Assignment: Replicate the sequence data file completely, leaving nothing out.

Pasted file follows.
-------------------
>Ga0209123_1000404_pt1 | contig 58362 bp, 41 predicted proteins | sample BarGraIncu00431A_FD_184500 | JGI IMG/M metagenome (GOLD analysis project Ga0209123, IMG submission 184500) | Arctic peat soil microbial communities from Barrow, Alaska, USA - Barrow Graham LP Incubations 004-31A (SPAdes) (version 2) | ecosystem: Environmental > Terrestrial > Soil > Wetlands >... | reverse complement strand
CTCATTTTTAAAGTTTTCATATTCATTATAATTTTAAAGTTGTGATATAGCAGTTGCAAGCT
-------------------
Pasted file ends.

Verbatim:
>Ga0209123_1000404_pt1 | contig 58362 bp, 41 predicted proteins | sample BarGraIncu00431A_FD_184500 | JGI IMG/M metagenome (GOLD analysis project Ga0209123, IMG submission 184500) | Arctic peat soil microbial communities from Barrow, Alaska, USA - Barrow Graham LP Incubations 004-31A (SPAdes) (version 2) | ecosystem: Environmental > Terrestrial > Soil > Wetlands >... | reverse complement strand
CTCATTTTTAAAGTTTTCATATTCATTATAATTTTAAAGTTGTGATATAGCAGTTGCAAGCT